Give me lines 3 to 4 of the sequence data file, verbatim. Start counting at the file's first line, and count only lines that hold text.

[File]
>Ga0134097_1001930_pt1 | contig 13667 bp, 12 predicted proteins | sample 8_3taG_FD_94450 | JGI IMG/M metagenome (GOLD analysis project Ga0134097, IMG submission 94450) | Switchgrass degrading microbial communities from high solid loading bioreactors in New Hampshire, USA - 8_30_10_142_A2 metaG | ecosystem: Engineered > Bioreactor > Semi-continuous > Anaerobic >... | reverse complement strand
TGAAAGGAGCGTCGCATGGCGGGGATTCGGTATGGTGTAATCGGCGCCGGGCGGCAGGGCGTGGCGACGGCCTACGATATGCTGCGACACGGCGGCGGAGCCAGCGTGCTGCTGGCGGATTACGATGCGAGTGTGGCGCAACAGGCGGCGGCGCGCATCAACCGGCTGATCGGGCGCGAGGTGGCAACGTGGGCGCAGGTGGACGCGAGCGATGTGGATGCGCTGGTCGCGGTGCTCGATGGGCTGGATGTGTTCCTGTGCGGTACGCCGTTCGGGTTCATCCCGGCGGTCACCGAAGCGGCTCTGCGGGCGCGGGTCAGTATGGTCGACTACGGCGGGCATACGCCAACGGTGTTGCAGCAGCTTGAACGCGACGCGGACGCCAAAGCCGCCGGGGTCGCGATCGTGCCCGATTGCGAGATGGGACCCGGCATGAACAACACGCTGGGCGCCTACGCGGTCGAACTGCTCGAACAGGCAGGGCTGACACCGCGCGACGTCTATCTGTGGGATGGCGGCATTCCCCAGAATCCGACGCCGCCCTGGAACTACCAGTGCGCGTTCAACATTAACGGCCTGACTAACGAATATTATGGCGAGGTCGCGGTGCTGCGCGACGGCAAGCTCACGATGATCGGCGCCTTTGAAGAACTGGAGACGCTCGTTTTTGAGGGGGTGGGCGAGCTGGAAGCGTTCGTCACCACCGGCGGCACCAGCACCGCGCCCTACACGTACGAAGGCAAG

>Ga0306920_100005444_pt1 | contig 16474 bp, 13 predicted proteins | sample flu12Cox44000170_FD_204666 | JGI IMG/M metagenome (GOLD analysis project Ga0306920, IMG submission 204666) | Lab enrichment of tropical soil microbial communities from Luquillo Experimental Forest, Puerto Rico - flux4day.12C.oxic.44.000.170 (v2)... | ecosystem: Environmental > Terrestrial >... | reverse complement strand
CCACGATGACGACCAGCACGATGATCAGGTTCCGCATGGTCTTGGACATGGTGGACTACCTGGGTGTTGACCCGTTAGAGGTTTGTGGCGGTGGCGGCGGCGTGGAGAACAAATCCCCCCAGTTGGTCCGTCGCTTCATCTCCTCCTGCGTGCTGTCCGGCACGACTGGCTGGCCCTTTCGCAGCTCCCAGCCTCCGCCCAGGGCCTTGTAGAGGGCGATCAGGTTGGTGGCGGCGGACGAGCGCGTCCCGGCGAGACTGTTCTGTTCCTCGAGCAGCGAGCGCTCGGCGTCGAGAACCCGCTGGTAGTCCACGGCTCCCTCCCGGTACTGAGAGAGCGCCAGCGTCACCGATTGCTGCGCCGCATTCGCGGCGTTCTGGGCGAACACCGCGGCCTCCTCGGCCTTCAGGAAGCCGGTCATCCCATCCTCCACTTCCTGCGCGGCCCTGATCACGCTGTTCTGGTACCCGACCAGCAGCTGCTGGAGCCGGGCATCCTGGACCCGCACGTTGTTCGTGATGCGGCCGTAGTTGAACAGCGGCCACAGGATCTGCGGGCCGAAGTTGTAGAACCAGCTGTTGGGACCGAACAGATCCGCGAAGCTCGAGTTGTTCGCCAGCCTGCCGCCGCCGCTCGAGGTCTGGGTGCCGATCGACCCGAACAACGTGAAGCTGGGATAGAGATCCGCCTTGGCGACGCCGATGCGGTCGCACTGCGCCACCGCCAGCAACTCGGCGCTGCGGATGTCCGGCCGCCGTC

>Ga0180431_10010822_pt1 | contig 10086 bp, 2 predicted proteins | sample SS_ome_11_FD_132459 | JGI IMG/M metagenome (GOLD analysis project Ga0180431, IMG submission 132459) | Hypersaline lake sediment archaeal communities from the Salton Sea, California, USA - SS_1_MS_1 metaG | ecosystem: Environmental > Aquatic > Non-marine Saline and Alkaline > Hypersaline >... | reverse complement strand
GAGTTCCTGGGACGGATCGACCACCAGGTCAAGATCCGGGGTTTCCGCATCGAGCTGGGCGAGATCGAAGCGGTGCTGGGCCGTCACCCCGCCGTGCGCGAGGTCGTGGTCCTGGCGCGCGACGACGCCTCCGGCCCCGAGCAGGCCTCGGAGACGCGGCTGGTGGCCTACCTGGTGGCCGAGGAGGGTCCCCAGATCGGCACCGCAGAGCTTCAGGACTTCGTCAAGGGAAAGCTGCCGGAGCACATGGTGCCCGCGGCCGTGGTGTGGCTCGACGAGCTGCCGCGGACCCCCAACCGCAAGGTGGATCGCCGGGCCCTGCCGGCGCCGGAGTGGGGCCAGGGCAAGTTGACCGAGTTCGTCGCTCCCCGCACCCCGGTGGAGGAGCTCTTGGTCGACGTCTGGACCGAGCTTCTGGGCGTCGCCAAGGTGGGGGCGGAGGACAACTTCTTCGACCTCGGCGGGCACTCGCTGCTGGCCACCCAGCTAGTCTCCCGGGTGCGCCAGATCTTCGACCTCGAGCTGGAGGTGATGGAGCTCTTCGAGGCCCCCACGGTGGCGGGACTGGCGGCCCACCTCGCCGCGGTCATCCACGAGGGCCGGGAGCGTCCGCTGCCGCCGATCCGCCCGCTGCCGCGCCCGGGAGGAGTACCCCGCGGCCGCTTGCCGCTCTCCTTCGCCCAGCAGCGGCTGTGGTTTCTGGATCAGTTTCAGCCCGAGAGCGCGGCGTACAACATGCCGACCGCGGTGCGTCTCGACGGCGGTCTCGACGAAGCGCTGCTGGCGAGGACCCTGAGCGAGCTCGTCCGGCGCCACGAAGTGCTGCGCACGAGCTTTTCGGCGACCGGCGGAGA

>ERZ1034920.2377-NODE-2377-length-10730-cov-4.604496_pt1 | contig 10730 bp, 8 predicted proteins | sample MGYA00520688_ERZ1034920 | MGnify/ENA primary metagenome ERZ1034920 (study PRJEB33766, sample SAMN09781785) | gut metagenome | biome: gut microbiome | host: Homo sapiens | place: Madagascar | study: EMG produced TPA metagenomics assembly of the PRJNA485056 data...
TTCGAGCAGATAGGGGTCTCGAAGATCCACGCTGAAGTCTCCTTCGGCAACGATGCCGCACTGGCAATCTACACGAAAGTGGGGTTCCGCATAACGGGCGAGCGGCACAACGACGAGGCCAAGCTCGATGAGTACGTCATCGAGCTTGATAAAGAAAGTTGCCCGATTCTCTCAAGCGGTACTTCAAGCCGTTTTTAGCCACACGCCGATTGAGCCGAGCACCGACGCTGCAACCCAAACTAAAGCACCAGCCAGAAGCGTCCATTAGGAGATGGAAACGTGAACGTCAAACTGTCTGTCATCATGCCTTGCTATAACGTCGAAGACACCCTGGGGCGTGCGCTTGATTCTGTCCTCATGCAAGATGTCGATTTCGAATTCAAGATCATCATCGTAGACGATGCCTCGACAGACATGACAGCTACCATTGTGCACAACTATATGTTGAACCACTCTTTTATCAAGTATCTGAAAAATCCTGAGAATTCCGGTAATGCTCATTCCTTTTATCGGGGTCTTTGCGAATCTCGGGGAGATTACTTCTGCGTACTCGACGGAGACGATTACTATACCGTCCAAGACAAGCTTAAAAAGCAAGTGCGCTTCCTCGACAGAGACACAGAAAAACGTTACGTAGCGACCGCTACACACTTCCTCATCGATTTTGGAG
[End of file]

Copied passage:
>Ga0306920_100005444_pt1 | contig 16474 bp, 13 predicted proteins | sample flu12Cox44000170_FD_204666 | JGI IMG/M metagenome (GOLD analysis project Ga0306920, IMG submission 204666) | Lab enrichment of tropical soil microbial communities from Luquillo Experimental Forest, Puerto Rico - flux4day.12C.oxic.44.000.170 (v2)... | ecosystem: Environmental > Terrestrial >... | reverse complement strand
CCACGATGACGACCAGCACGATGATCAGGTTCCGCATGGTCTTGGACATGGTGGACTACCTGGGTGTTGACCCGTTAGAGGTTTGTGGCGGTGGCGGCGGCGTGGAGAACAAATCCCCCCAGTTGGTCCGTCGCTTCATCTCCTCCTGCGTGCTGTCCGGCACGACTGGCTGGCCCTTTCGCAGCTCCCAGCCTCCGCCCAGGGCCTTGTAGAGGGCGATCAGGTTGGTGGCGGCGGACGAGCGCGTCCCGGCGAGACTGTTCTGTTCCTCGAGCAGCGAGCGCTCGGCGTCGAGAACCCGCTGGTAGTCCACGGCTCCCTCCCGGTACTGAGAGAGCGCCAGCGTCACCGATTGCTGCGCCGCATTCGCGGCGTTCTGGGCGAACACCGCGGCCTCCTCGGCCTTCAGGAAGCCGGTCATCCCATCCTCCACTTCCTGCGCGGCCCTGATCACGCTGTTCTGGTACCCGACCAGCAGCTGCTGGAGCCGGGCATCCTGGACCCGCACGTTGTTCGTGATGCGGCCGTAGTTGAACAGCGGCCACAGGATCTGCGGGCCGAAGTTGTAGAACCAGCTGTTGGGACCGAACAGATCCGCGAAGCTCGAGTTGTTCGCCAGCCTGCCGCCGCCGCTCGAGGTCTGGGTGCCGATCGACCCGAACAACGTGAAGCTGGGATAGAGATCCGCCTTGGCGACGCCGATGCGGTCGCACTGCGCCACCGCCAGCAACTCGGCGCTGCGGATGTCCGGCCGCCGTC